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No, Nigerian aviation authorities have not banned popular ‘Ghana must go’ bags from flights

IN SHORT: A ban on “Ghana must go”-bags was not put in place by the Nigerian authorities but was imposed by Ethiopian Airlines, which cited damage to infrastructure as a reason.

Travel sack bags, popularly known as “Ghana must go”, have been banned by the Federal Airports Authority of Nigeria (FAAN), according to posts on Facebook.   

The FAAN manages Nigeria's commercial airports, passenger and cargo airlines.

One post claims the agency has “prohibited the use of 'Ghana Must Go' sacks by passengers at all airports in the country”. 

The sturdy inexpensive bags take their name from a bleak period in Nigeria's history, when the country expelled two million undocumented West African migrants, about half of them from Ghana.

Several posts and videos with the same claim were published on Facebook here, here, here, and here.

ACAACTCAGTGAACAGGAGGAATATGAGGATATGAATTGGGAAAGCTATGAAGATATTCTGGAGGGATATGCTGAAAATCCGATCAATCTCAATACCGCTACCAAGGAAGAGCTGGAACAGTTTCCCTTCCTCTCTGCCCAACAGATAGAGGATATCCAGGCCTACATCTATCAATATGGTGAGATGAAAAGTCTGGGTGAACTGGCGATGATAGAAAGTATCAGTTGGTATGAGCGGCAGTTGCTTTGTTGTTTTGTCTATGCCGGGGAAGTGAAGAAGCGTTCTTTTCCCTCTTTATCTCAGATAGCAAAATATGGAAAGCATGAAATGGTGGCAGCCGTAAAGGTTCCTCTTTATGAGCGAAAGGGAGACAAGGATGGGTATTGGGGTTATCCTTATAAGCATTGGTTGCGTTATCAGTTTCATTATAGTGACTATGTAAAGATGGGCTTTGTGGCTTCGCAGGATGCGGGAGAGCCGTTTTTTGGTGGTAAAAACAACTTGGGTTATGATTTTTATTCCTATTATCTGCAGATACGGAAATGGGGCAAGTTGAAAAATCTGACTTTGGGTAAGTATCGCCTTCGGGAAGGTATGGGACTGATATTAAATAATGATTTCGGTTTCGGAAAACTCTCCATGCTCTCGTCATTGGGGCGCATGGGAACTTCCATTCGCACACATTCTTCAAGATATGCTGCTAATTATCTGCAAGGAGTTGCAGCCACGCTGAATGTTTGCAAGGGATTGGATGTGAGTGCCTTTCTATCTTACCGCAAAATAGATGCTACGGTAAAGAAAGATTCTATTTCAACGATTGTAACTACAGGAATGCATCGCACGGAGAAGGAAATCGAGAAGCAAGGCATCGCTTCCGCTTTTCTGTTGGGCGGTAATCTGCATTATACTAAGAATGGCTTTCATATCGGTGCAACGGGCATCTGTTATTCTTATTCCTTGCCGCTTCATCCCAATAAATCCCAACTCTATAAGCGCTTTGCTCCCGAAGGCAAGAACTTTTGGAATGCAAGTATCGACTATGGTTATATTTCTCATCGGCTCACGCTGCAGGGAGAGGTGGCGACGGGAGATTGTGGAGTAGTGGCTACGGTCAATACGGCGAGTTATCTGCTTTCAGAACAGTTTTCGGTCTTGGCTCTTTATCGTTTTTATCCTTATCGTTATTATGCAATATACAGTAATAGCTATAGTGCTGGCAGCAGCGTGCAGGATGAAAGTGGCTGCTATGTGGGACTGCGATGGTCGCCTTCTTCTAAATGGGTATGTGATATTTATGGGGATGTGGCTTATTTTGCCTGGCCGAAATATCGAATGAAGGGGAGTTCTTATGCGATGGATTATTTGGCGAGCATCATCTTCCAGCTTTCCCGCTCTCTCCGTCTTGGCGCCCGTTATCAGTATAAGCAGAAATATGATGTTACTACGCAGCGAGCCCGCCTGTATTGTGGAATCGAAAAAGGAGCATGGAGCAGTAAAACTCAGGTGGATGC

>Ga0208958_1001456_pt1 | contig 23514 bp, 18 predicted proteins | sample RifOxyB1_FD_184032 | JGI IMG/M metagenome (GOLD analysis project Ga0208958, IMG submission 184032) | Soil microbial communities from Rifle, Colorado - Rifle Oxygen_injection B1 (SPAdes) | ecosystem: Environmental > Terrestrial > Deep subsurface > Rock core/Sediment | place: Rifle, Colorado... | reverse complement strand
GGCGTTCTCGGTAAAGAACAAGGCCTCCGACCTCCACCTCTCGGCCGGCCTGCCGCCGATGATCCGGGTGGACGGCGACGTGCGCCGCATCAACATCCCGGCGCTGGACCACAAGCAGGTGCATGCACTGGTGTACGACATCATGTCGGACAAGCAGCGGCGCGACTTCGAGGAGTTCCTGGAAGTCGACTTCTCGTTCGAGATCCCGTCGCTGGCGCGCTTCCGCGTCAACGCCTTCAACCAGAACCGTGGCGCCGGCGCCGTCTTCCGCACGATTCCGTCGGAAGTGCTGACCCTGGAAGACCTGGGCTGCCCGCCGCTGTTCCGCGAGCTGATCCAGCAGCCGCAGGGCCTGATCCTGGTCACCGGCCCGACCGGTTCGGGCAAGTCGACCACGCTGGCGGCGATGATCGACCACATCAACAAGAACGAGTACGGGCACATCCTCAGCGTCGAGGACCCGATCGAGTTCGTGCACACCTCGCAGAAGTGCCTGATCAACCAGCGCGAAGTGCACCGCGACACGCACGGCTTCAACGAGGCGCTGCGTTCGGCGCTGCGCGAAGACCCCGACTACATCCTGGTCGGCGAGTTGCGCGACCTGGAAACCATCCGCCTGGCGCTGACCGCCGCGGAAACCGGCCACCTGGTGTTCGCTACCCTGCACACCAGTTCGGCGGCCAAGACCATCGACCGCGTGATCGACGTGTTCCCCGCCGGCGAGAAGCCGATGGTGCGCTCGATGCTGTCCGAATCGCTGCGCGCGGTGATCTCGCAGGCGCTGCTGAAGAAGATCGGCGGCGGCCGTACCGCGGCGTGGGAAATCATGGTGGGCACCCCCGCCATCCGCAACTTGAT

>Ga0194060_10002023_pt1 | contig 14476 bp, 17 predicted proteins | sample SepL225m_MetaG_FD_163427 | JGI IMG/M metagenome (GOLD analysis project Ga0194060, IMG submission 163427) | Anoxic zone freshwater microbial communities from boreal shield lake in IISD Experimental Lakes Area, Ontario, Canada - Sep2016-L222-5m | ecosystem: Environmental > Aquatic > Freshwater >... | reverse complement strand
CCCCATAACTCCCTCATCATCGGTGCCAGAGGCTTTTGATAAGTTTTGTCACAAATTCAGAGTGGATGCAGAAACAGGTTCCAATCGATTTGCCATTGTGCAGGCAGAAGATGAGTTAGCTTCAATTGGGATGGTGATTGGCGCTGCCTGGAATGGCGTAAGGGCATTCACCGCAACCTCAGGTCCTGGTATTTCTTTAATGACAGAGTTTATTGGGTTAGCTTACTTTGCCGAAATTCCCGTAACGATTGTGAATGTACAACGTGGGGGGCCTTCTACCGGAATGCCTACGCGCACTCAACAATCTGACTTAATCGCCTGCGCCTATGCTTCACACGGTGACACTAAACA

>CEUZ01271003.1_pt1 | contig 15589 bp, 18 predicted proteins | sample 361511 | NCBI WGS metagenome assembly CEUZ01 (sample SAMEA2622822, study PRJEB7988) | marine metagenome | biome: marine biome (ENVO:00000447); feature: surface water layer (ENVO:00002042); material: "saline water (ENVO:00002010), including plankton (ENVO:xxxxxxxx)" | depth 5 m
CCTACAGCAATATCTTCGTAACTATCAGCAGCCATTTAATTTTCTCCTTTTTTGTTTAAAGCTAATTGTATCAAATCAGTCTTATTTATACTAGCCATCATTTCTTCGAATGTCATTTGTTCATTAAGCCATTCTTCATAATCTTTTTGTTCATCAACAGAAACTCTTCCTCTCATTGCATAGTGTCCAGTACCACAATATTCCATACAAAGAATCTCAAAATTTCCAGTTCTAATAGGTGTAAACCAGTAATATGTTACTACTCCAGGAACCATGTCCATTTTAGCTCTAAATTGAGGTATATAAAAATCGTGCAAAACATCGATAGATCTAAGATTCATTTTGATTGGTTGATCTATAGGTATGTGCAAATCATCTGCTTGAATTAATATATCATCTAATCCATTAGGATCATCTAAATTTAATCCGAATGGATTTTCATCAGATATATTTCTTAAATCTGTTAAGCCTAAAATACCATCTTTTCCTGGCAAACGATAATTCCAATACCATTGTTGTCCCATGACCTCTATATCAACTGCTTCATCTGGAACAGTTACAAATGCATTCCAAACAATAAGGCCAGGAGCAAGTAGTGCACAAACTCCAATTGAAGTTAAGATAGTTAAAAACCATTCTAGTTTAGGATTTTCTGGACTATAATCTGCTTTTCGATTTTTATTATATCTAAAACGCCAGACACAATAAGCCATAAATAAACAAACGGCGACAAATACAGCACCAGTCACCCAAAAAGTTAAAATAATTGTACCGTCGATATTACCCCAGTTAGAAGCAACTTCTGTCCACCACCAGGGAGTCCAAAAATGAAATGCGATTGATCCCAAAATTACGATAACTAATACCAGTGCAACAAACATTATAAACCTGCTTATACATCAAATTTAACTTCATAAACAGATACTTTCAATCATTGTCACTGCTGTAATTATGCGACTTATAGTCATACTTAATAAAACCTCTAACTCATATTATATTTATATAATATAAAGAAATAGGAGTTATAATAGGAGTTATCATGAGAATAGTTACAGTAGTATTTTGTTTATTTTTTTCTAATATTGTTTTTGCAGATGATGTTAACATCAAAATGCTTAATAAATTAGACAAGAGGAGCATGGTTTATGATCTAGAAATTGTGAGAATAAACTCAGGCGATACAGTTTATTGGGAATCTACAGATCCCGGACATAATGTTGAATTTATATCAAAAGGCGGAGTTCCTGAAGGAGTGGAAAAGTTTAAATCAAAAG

But has FAAN banned the ubiquitous checked-pattern bag? We checked.


Ethiopian Airlines bans bag, not FAAN 

Using its official X handle, the agency denied several tweets about the ban on the bags, saying Ethiopian Airlines, not the FAAN, had imposed it. 

It wrote: “kindly note that @flyethiopian issued a prohibition of the use of Ghana must go on their flight and not FAAN. Thank you.”

In another tweet it tagged Ethiopian Airlines and attached a screenshot of the airline's memo banning the bag from its flights.

Nigerian media also reported on Ethiopian Airline’s ban on the bag

Ethiopian said the bags frequently caused “damages to conveyor belts at various airports, resulting in insignificant costs incurred by airlines involved”. But the Federal Aviation Agency of Nigeria has nothing to do with this decision.

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